The origin of the aforementioned problems is in the specific design of the preforms which are used to form the footed containers. Typically, the preforms used are in the shape of a test tube having an annular cross section in the regions that are to form the body and base of the bottle, wherein the thickness of the annular cross-section is dependent on the axial location of the section. The portion of the preform that is adapted to be blown into the feet is also annular. As a result, the thickness of the container walls will tend to be greater than the thickness at the deepest region of the feet. This occurs because the thickness at the annular cross-sections of the preform for all sections to be molded are substantially the same yet the amount of expansion required in the area to be blown into the feet is greater. The following patents are directed to preforms and containers, some of which have feet and all of which suffer from the shortfalls described above.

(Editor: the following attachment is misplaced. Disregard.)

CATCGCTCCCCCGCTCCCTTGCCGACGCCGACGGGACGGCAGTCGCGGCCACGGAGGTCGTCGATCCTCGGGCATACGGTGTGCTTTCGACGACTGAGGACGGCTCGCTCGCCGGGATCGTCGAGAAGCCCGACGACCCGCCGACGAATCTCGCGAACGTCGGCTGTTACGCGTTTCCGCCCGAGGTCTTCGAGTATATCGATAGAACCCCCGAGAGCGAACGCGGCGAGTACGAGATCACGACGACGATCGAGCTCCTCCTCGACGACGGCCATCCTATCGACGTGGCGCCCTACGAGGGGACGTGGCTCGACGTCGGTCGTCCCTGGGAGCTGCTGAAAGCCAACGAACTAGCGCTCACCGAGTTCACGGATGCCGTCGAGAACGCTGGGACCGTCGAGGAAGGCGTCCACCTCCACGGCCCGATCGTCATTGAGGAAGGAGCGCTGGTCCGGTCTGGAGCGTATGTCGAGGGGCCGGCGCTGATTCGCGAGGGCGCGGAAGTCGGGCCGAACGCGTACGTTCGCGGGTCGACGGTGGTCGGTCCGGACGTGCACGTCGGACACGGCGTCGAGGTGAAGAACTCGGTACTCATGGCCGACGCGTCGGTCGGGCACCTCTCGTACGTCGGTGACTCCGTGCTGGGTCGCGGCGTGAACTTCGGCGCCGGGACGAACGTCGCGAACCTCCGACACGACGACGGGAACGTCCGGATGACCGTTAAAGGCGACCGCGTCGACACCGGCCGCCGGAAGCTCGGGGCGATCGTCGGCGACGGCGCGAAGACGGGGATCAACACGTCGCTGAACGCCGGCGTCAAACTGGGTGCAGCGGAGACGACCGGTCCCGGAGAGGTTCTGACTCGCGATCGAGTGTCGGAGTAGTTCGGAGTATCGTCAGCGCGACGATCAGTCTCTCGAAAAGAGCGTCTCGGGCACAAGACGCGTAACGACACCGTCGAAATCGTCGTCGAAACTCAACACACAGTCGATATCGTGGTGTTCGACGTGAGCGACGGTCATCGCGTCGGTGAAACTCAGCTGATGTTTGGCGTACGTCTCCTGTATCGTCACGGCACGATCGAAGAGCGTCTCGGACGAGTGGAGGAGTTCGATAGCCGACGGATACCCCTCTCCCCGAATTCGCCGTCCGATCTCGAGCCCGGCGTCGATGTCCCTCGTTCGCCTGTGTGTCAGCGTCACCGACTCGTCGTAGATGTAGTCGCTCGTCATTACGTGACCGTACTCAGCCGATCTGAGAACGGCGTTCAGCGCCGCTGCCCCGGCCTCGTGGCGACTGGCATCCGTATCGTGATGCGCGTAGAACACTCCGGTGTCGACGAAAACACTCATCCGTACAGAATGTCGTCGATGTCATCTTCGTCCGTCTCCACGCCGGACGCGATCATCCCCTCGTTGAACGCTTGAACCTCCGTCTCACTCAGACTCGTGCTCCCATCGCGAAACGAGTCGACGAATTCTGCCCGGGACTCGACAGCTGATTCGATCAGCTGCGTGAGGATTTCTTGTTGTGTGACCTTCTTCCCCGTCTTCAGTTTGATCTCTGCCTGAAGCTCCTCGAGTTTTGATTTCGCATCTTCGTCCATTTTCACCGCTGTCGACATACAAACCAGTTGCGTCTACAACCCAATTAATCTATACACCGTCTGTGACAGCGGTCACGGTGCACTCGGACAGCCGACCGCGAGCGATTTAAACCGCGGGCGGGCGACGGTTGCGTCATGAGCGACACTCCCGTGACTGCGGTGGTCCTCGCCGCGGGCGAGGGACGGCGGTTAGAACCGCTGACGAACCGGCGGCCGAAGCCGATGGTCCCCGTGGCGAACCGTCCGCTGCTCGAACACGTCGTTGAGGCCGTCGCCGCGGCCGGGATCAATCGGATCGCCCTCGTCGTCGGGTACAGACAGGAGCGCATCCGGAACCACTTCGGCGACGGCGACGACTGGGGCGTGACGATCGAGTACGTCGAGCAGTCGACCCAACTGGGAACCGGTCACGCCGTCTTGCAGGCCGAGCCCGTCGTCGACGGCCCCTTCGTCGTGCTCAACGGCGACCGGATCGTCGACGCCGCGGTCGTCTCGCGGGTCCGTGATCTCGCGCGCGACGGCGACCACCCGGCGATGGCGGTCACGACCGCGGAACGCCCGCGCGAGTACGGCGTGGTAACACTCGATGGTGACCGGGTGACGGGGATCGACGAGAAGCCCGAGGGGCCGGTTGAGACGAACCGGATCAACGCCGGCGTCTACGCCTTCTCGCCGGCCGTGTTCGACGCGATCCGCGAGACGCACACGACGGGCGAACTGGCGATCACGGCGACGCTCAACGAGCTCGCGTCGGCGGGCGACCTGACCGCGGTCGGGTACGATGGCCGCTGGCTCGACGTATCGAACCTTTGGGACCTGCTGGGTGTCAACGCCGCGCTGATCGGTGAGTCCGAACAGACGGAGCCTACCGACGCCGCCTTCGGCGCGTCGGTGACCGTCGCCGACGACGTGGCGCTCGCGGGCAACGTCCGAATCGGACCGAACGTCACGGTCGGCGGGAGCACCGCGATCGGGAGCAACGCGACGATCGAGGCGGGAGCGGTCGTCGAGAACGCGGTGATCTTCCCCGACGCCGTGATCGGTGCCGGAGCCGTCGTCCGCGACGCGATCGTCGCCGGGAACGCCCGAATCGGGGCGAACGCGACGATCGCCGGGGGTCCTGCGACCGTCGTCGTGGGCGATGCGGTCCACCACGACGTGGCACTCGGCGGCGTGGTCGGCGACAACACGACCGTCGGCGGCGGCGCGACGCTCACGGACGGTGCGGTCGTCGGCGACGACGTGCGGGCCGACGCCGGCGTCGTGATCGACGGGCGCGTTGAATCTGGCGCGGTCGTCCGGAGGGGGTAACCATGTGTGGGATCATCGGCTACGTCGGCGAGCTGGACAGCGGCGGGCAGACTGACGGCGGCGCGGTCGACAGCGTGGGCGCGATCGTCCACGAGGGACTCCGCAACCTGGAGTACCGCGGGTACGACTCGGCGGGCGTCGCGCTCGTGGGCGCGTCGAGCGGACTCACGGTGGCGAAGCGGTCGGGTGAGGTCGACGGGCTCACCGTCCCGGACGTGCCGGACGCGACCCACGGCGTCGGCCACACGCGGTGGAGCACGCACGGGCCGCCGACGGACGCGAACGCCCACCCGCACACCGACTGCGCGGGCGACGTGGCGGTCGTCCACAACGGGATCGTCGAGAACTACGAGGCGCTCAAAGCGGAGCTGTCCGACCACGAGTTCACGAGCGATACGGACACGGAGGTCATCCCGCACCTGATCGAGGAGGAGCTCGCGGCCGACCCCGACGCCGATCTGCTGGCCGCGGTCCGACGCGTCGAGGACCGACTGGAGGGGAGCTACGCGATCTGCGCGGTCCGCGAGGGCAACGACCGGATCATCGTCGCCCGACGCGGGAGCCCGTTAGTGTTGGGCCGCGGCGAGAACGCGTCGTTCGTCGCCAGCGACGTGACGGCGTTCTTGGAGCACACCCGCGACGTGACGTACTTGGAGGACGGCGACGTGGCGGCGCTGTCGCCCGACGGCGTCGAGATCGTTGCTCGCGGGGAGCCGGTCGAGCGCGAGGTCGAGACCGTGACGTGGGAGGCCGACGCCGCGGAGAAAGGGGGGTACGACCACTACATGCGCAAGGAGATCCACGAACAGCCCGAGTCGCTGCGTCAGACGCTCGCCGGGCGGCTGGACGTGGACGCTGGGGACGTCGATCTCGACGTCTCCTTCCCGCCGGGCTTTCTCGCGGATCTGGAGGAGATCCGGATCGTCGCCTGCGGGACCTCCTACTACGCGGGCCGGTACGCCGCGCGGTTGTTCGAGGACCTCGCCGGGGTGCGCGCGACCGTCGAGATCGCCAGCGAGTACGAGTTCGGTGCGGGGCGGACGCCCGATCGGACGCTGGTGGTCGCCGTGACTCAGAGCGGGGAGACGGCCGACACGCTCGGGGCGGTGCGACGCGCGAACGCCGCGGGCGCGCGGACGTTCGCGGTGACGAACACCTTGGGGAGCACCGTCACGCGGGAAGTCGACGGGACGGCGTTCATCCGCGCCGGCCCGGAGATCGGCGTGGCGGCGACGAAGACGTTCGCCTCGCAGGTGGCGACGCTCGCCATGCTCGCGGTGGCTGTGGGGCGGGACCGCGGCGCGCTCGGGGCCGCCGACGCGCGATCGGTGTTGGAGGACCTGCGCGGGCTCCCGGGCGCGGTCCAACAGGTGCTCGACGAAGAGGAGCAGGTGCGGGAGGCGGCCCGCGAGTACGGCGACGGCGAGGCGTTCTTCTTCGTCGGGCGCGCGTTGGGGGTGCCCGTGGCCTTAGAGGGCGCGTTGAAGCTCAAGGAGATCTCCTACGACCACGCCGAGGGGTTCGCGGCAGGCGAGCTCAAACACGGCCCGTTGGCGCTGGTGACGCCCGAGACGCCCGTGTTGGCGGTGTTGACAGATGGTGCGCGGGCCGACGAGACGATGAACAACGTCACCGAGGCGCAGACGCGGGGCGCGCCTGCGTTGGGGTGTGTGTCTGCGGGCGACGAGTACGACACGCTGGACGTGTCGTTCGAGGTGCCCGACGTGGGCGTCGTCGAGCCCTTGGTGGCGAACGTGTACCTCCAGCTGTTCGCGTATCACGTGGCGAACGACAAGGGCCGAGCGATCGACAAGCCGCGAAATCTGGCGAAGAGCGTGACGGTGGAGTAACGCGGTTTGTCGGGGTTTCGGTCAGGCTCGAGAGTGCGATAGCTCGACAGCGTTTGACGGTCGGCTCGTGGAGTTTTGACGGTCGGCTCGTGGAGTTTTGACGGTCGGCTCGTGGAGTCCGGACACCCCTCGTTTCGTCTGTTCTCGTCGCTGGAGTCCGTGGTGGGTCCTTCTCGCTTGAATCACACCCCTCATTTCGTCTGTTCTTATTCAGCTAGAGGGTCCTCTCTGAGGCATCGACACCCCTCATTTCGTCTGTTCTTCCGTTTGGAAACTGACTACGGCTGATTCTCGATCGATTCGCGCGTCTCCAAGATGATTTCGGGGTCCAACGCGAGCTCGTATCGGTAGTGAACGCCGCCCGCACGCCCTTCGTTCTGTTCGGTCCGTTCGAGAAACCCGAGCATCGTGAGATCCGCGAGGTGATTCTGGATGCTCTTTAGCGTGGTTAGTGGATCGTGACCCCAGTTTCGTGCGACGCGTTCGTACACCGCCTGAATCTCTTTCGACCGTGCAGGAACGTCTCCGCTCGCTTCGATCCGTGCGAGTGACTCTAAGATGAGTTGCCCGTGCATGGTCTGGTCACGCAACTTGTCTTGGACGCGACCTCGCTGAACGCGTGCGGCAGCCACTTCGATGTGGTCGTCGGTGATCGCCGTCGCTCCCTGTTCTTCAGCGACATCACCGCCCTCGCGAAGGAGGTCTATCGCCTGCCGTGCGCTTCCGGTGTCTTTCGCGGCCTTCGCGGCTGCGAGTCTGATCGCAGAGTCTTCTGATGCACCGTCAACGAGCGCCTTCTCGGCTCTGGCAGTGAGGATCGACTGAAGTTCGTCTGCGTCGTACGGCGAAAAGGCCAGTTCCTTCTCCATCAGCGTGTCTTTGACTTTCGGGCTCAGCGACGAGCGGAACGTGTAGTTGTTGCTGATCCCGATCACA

U.S. Pat. No. 3,598,270 discloses one of the first footed containers and is entitled "Bottom End Structure for Plastic Containers". The patent discloses a blow molded plastic container having a tubular body terminating at a generally hemispherical outwardly convexed bottom wall with a lowermost polar portion. The bottom wall is interrupted by a plurality of downwardly projecting wall portions defining hollow legs with adjacent legs being spaced from each other by meridian wall portions of the bottom wall. At least two of the meridian wall portions are disposed in generally diametrically opposed relationship and the two meridian walls have a common parison weld along an arc of a radius equal to that of the hemispherical bottom wall. The hollow legs terminate in feet having radially inwardly directed apex wall portions. The apex wall portions and at least two meridian wall portions merge at the polar portion. The preform used for forming the container described is essentially as described above, wherein the thickness of the walls of the preform are substantially uniform regardless of the portion of the container to which the walls are to be blown. As discussed above, this causes the resulting footed container to have substantially overstretched feet.